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People

Zoom has a plan to dominate the virtual events industry

When COVID hit, everyone raced to figure out how to turn all their events virtual. Now Zoom wants to win that industry, too.

OnZoom discovery page

With OnZoom, Zoom wants to make a one-stop shop for virtual events.

Photo: Zoom

Conferences, workout classes, graduations, cooking lessons. In 2020, they've all had one thing in common: They happen over video chat. Mostly over Zoom. The virtual event business has become a crucial one for many who used to rely on in-person interactions, and many believe it's not going to go away even when the pandemic does. Companies and creators are discovering the reach they can have with virtual events, and are leaning further into them.

Zoom, as it continues to embrace being more than a space for business meetings, is launching its bid to own this new market. It announced OnZoom, its new virtual event platform, on Wednesday at its Zoomtopia conference. (Held, of course, over Zoom.) The platform's launching in public beta for U.S. users immediately, with a broader launch coming next year.

OnZoom attempts to consolidate what has become a teeming, sometimes complicated market for virtual events. Companies like Airbnb and IRL want to be the directory of those events; RSVPify and Eventbrite and Stream want to sell tickets. Apps like Shindig and Hopin are trying to create virtual events that don't just feel like really big virtual meetings. A whole generation of "Zoom for X" startups — Zoom for presentations, or Zoom for school, or Zoom for a party — is cropping up, too, each trying to carve out their own slice of the video-call experience.

If one company were to try and own the whole experience, Zoom's the most likely candidate. Wei Li, Zoom's head of platform and AI, said the company built OnZoom as a solution to this sprawling new industry. Right now, she said, event hosts are "forced to manage many different apps and tools to market their events, schedule their events, engage with their customers, collect payment, and conduct business analytics. And event attendees have to deal with even more apps and platforms."

OnZoom, on the other hand, handles everything in one place. Its website offers a sortable, searchable list of upcoming events; it integrates with PayPal to collect money (Li said more payment providers are coming, but she declined to specify which), and gives hosts all kinds of information about their attendees and ticket sales. It's even taking on some of the content-moderation work, Li said, using AI moderators. "We're committed to providing users with a welcoming, respectful place to share their voice." All that, and hosts' classes and events still happen on Zoom just as they always have.

During the public beta, Li said Zoom won't take a cut of ticket sales. (It'll even cover transaction fees for events meant to benefit nonprofits.) In the long run, though, it presents an interesting strategic decision: Will Zoom take a small cut, or none at all, and use the platform to continue to shore up Zoom's market share? Or does it see OnZoom as its next big revenue stream, and plans to use its current dominance to rake in the cash?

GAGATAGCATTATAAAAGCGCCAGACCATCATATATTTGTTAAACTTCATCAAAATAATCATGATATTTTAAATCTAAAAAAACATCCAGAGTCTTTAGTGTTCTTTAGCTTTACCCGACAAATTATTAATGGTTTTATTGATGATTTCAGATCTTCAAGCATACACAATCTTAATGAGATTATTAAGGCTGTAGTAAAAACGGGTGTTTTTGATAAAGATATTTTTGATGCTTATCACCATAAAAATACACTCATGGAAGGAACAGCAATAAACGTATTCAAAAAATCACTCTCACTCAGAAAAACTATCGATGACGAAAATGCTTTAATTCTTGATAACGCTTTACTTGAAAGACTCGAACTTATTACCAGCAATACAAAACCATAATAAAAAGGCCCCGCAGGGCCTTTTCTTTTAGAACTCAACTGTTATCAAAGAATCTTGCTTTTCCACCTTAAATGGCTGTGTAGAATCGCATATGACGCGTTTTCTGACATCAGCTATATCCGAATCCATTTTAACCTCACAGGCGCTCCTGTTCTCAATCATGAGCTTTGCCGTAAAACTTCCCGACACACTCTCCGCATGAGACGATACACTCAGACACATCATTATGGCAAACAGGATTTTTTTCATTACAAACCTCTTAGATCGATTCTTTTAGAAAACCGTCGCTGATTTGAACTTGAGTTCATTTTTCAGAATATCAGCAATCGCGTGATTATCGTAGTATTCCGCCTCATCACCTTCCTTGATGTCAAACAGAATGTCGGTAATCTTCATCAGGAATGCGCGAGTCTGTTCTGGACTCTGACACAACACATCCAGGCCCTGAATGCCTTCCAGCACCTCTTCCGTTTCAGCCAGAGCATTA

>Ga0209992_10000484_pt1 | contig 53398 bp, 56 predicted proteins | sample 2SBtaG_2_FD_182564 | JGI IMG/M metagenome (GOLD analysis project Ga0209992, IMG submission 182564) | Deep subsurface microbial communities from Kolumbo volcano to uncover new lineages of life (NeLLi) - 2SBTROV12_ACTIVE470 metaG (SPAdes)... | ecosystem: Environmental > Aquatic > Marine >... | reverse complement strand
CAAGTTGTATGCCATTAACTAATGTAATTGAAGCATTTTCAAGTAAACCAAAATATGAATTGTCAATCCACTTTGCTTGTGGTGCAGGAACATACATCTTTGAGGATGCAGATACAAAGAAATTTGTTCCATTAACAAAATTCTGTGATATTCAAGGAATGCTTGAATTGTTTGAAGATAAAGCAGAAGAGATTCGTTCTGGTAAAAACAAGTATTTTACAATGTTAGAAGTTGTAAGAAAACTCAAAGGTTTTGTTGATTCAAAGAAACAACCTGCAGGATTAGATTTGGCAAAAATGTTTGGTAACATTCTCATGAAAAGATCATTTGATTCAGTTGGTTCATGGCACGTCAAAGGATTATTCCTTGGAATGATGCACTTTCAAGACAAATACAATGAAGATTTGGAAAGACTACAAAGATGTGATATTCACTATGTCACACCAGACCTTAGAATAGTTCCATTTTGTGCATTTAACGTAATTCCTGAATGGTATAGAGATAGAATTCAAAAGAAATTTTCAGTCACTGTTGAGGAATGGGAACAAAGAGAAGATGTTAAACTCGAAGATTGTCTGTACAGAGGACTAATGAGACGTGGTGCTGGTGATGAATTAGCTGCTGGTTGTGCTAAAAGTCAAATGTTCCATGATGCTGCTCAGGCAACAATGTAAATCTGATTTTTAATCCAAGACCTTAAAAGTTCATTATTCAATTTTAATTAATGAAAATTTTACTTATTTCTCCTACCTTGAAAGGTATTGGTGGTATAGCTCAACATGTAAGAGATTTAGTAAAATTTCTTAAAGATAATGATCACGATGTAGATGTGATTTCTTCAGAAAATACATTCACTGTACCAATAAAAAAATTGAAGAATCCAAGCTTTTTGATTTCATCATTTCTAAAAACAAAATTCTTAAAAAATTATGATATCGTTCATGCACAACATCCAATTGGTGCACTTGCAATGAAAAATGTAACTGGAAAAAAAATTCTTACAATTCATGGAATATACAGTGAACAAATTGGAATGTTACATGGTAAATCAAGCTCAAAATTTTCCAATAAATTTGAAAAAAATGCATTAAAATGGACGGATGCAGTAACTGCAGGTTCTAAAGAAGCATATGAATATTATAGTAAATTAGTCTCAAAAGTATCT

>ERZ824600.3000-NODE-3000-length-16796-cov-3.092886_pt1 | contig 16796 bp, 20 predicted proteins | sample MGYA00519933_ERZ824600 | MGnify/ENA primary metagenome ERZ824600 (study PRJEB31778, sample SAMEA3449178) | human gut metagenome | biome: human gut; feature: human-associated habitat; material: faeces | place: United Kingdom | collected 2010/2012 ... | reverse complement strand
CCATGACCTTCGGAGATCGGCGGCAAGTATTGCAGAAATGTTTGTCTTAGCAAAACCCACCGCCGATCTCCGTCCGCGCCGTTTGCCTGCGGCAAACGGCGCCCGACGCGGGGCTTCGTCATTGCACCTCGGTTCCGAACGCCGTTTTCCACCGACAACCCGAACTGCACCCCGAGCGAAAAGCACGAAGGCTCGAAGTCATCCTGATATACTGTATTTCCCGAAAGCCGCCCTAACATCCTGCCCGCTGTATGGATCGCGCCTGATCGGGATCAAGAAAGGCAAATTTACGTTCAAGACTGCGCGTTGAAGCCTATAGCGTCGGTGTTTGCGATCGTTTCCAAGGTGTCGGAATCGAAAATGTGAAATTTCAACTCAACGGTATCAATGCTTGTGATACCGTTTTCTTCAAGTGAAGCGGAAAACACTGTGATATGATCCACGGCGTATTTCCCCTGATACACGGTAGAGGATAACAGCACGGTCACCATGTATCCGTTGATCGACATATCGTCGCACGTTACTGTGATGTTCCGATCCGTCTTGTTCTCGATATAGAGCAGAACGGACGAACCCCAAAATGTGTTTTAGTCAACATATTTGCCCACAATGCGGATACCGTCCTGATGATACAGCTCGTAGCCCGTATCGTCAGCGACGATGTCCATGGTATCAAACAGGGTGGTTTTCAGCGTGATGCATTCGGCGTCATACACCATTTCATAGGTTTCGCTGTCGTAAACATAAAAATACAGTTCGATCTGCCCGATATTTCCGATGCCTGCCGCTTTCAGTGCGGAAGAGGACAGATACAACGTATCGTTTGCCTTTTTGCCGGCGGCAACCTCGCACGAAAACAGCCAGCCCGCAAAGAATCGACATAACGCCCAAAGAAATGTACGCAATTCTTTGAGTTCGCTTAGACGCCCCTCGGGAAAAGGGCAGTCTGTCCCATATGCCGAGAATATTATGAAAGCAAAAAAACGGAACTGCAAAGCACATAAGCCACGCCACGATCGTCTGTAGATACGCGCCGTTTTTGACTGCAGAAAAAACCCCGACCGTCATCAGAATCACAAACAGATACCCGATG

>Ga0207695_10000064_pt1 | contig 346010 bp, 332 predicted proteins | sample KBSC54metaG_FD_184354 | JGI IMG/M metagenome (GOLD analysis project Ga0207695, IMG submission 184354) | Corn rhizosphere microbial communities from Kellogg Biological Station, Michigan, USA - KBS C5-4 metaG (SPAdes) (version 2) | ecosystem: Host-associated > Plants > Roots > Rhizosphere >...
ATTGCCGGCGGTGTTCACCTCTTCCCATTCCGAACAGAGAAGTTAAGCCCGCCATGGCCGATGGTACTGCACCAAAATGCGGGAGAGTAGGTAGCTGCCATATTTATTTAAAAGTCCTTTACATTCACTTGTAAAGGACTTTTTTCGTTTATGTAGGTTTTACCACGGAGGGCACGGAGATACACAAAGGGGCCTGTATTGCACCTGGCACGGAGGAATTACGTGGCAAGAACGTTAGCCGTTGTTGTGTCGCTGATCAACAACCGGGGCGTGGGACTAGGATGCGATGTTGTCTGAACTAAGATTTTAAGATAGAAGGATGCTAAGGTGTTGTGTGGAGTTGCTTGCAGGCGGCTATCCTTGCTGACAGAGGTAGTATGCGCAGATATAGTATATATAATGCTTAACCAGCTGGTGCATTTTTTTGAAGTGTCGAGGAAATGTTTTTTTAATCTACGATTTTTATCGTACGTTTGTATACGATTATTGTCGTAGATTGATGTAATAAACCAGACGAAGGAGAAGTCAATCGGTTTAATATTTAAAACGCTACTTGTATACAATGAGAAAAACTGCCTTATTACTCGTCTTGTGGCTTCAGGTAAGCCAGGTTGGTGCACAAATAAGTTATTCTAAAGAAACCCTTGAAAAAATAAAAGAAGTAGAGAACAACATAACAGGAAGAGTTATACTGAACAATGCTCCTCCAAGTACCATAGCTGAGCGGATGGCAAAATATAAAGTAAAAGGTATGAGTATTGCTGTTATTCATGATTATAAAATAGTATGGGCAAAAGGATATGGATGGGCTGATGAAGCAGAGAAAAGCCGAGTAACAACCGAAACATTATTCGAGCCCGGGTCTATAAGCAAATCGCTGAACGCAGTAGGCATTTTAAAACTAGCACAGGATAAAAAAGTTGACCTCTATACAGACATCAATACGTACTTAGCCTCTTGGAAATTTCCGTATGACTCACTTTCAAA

Either way, it's clear that Zoom sees its chance to become something more than "the best place to video chat." It spent the early days of the pandemic just trying to keep the service running, and then a three-month sprint trying to fix a litany of security issues. But now it's back on offense. The company also launched Zapps, a new tool developers can use to embed their apps — notes in Dropbox, whiteboards from Miro, that sort of thing — right into their Zoom calls. Ross Mayfield, Zoom's product lead for integrations, described it as "bringing an app store actually into the meeting experience."

There's a risk here for Zoom in overextending itself. Zoom fatigue is a real and growing phenomenon, and while virtual events will continue to thrive, it remains to be seen what they'll look like when there are other options again. Meanwhile, with Teams and Meet and a dozen other video apps growing fast, too, developers may not be keen to build specifically for Zoom. But Zoom's the biggest name in the game and is attempting to seize its moment.

For years, Zoom's plan was to put Zoom into everything, developing integrations that always made it simple to start a Zoom call. Now that Zoom has become an indelible constant in the lives of millions of remote workers, it's inverting the plan. You're already in Zoom all day, it says; why not do more while you're in there?

Politics

'Woke tech' and 'the new slave power': Conservatives gather for Vegas summit

An agenda for the event, hosted by the Claremont Institute, listed speakers including U.S. CTO Michael Kratsios and Texas Attorney General Ken Paxton.

The so-called "Digital Statecraft Summit" was organized by the Claremont Institute. The speakers include U.S. CTO Michael Kratsios and Texas Attorney General Ken Paxton, as well as a who's-who of far-right provocateurs.

Photo: David Vives/Unsplash

Conservative investors, political operatives, right-wing writers and Trump administration officials are quietly meeting in Las Vegas this weekend to discuss topics including China, "woke tech" and "the new slave power," according to four people who were invited to attend or speak at the event as well as a copy of the agenda obtained by Protocol.

The so-called "Digital Statecraft Summit" was organized by the Claremont Institute, a conservative think tank that says its mission is to "restore the principles of the American Founding to their rightful, preeminent authority in our national life." A list of speakers for the event includes a combination of past and current government officials as well as a who's who of far-right provocateurs. One speaker, conservative legal scholar John Eastman, rallied the president's supporters at a White House event before the Capitol Hill riot earlier this month. Some others have been associated with racist ideologies.